Over my head and sinking further.
Bought 1969 overlander LY that appeared to be in good shape and actually towed it to my back yard.
After taking out three layers of carpet I found the rear floor and frame to be rotted out. I have removed 1/3 of under belly and most of rear interior black tank.
Now following a windstorm a 7'diam limb blew down on the roof requiring me to attempt toreplace two back panels. Here are my questions if you have any sage advice fire away, i need this ready by spring and can't afford to send the work out. .\\
1. Does Airstream sell the exterior aluminum panels pre-formed or do these have to be hand made.
2. Since most of the bathroom is out should I take out the fiberglass interior wall covering?? Based on a review of this forum sounds like riveting is much easier with the inside wall removed. It is three smaller but complex upper rear panels.
3. The box that held all the hoses and elec cords is totally rotted our, do the sell these preformed or do I have to get this made? same question with the battery box?? Same question on the box that hold black water tank/ with foam? All these must have been galvanized steel and were rotted bad.
4. There is some under belly frame rust so i am going to weld some reinforcement in any hazards there. Migth add on a spare tire holder in the back, any negatives to this.
5. The plywood floor replacement seems to be an easy cut and place, what type of bolts did I grind off willmany flush mount type do?
6. The 1969 water heater probably works is this worth saving or should I just replace.
7. All my copper water line is now exposed. WHY?? are there three or four places where it appeares to be spliced with re-inforced plastic tubing, is this a freeze protection or just past repairs. Should I resolder new copper, nowe would nbe the time or is the re-inforced hosing prefrerred?
8. Removed and am cleaning my fresh and black water tank. The fresh water tank is greenish plastic and appears to be okay but I can't remove some of the mineral water stains. Also the water pump contraption looks like something out of well the 1960's it works do these have a lasting reputation or should I RR while I have access??
Thanks for any input posted?
Welcome to the Forum, Deano:
Lots of questions for one post - I'll try to address them in order - keep in mind that my trailer knowledge comes mainly from my '78 Sovereign of the Road that is undergoing a slooooowwww repair for mostly minor items.
1.) Most any Airstream repair facility will sell the preformed Al panels.
2.)Any appreciable amount of repair requires removal of the inter plastic endcaps - the endcaps break and crack easily, and I doubt if you will find replacements for them - handle with care!
3.)I do not think these items are off of the shelf - but they are easy to make since no compound breaking will be necessary.
4.)The framing and outriggers (at least on the '78) are lightweight - be careful what you weld for reinforcement - Spare tire carriers are generally thought to be a major mistake - search the Forums (search function on pull down bar at mid-top of entrance page).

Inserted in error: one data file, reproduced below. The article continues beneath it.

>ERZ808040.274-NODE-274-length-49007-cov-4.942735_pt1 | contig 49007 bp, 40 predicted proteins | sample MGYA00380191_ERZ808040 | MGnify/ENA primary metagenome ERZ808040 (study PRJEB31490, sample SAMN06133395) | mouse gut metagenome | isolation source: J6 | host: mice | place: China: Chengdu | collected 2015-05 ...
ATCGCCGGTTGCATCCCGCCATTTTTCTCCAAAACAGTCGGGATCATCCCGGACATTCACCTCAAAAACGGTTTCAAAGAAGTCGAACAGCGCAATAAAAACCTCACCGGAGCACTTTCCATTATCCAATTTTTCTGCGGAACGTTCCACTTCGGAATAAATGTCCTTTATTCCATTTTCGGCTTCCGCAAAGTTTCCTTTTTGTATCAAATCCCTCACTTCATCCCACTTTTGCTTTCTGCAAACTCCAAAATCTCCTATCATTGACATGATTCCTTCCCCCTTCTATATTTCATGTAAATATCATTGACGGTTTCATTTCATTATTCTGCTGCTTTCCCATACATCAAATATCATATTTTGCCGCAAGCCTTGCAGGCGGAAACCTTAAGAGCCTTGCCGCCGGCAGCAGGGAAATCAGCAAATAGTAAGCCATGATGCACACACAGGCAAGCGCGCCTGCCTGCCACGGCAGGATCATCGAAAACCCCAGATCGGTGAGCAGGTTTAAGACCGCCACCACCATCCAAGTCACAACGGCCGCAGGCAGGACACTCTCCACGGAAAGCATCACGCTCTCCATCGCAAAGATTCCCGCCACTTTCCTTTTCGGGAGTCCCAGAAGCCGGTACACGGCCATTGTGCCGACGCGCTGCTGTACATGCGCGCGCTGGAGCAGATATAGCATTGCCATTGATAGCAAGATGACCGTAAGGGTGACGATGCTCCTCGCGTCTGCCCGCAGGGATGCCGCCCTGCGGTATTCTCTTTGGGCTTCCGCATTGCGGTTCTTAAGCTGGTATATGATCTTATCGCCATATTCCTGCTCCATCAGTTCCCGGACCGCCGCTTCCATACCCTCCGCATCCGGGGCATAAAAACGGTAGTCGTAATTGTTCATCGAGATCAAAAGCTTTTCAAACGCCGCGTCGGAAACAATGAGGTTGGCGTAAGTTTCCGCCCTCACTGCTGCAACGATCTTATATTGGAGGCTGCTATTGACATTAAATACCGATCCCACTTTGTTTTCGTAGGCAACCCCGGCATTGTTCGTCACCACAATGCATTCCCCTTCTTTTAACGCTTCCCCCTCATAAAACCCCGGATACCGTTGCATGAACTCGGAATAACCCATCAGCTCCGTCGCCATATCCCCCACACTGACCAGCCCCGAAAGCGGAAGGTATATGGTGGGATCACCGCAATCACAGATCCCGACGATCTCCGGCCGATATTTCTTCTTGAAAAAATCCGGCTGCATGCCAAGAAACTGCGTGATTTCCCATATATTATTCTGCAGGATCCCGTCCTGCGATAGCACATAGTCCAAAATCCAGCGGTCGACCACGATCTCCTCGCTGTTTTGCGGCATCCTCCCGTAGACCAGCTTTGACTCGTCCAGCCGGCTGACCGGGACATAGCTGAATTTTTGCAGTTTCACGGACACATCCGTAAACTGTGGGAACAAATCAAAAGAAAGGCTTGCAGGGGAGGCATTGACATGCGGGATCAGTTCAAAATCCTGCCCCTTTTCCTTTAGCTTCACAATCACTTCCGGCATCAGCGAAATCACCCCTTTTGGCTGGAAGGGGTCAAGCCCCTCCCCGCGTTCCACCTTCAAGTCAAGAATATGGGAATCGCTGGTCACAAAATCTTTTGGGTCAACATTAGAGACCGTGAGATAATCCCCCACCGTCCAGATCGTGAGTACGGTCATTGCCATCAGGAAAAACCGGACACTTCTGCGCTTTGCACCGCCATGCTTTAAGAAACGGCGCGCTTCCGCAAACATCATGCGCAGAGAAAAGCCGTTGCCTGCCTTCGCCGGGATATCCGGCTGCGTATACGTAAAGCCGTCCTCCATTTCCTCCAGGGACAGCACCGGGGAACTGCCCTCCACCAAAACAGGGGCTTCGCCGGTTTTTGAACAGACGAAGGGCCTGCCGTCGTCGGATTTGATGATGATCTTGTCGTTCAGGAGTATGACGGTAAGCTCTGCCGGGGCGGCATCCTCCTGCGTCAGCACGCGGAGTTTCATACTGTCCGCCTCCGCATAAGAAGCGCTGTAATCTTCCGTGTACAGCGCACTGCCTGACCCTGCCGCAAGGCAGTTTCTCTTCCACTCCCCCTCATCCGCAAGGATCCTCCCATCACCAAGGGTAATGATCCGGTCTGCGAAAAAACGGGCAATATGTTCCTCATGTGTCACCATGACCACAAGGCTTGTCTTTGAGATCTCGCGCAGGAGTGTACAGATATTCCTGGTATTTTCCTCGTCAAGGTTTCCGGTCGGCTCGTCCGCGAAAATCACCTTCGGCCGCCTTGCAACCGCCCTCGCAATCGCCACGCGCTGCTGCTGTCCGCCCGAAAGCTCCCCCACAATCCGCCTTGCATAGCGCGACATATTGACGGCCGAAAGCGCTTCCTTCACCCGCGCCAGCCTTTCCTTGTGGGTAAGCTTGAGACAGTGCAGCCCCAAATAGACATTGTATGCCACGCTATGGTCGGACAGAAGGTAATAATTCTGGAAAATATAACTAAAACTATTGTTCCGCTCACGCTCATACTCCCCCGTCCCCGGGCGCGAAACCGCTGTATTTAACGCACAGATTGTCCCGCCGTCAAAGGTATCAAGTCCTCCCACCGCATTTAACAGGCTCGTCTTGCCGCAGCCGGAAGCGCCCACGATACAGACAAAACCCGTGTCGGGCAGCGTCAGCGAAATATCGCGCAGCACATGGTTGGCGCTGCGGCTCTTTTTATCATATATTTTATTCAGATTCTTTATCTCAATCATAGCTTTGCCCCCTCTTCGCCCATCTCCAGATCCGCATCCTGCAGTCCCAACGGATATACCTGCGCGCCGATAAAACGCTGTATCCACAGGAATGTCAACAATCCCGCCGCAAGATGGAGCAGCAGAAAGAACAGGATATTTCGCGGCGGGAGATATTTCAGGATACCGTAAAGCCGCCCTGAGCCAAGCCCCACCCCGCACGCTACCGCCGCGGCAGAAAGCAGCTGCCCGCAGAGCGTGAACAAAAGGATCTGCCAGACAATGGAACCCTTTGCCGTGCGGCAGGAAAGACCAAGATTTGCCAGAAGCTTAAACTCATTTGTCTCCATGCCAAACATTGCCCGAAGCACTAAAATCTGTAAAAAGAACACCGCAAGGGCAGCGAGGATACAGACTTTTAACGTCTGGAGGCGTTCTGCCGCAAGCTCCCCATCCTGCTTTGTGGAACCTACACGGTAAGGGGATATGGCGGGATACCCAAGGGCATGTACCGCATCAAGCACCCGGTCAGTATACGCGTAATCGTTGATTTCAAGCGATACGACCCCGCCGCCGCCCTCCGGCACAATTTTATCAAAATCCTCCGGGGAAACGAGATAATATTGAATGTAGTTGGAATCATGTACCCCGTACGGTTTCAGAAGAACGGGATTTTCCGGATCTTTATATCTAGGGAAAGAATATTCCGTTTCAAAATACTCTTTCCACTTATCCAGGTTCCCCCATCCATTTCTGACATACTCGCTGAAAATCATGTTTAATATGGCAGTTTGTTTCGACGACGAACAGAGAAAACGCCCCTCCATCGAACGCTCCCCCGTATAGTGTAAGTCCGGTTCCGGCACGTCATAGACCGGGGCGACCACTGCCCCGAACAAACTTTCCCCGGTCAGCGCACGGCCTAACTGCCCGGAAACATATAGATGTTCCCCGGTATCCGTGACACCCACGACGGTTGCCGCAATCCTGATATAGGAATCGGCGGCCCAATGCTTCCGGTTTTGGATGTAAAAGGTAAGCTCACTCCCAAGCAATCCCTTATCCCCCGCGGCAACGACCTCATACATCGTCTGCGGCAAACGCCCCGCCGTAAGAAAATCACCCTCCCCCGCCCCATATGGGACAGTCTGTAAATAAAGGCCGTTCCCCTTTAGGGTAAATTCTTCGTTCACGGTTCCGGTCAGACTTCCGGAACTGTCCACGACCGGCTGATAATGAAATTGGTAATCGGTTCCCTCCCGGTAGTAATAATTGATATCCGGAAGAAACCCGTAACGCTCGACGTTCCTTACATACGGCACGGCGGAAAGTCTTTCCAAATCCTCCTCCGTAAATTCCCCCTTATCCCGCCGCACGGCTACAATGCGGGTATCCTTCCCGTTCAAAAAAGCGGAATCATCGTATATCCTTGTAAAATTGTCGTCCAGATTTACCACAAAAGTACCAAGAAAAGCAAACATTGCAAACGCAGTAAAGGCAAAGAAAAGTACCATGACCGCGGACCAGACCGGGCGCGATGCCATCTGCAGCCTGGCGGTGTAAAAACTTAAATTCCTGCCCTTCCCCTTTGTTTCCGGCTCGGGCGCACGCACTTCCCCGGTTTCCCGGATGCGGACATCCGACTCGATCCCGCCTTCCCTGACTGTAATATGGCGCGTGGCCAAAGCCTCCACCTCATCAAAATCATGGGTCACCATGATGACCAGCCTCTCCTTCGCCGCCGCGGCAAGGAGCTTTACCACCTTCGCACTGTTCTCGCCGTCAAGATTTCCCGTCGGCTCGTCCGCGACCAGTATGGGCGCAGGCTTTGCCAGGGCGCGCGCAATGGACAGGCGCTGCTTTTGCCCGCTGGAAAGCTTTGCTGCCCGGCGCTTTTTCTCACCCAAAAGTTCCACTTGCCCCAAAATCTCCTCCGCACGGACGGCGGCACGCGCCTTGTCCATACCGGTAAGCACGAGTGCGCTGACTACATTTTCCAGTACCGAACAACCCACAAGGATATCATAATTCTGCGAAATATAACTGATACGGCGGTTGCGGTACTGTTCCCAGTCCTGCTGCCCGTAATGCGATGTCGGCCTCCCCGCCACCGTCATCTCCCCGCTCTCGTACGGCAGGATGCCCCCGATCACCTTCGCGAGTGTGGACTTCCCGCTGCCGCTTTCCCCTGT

5.)I do not think that the bolts need to be high strength - plywood replacement may be more difficult than at first glance, since the plywood MUST be inserted between the shell "C" channel and the frame. Your Airstream is a monocoque construction, and the shell, floor, and frame work together for structural integrity....a strong (no rot) floor is absolutely required around the entire perimeter of the trailer....the inspection of the full perimeter is a necessary pre-purchase inspection, but usually entails a considerable amount of cabinetery, bedding, and seating removal to do a proper job of looking at the perimeter.
6.)Replacement depends on your peace of mind - how much do you trust 30+ year old gas controls?
7.)Most of us here in the Forums use PEX, or a similar product for water line repairs - your preference - most of the time PEX is easier to install than copper, but not always.
8.)New tanks are also your call, I usually carry bottled water for drinking and cooking, and almost always camp where there is water available, so the main use of the potable water tank is flushing the toilet when not hooked up to campground water. I would not want to drink water from an old plastic tank - bugs and other such nasties. The water pump, if it as a PAR, should have replaceable parts, and most of these parts are readily available.
Good luck - let the Forum know how you handled your situation.
Okay, I'll try to add more:
If you want a spare tire, the recommended location is in the front, crosswise on the bottom under the A frame. There is a factory spare tire bracket that can be purchased and installed there. If you are having rusty frame issues now in the rear, you don't want to put more weight back there.
The old Par water pumps tend to work well, and if yours works now without leaking, keep it. They are repairable and rebuildable. If it doesn't work, or the housing is broken, you should probably replace it.
The box for the hoses, etc, can be refurbed with new internal parts as long as the door and hinge hardware are intact. You can either use aluminum or plywood for the construction, aluminum is preferred but not necessary.
If your water heater works, and doesn't leak, keep it and use it. Even if it lasts a year before crapping out, it is one thing, and one less expense, that you will need to do right now.
The plastic tubing between the copper lines is where the lines leaked for one reason or another, and were replaced. It was probably replaced with the vinyl lines because the copper swelled when it froze, and standard lines won't fit anymore.
Hard water stains shouldn't be a problem for a water tank. Make sure you sterilize the tank before using it.
|All times are GMT -6. The time now is 03:34 PM.|
Powered by vBulletin® Version 3.8.8 Beta 1
Copyright ©2000 - 2020, Jelsoft Enterprises Ltd.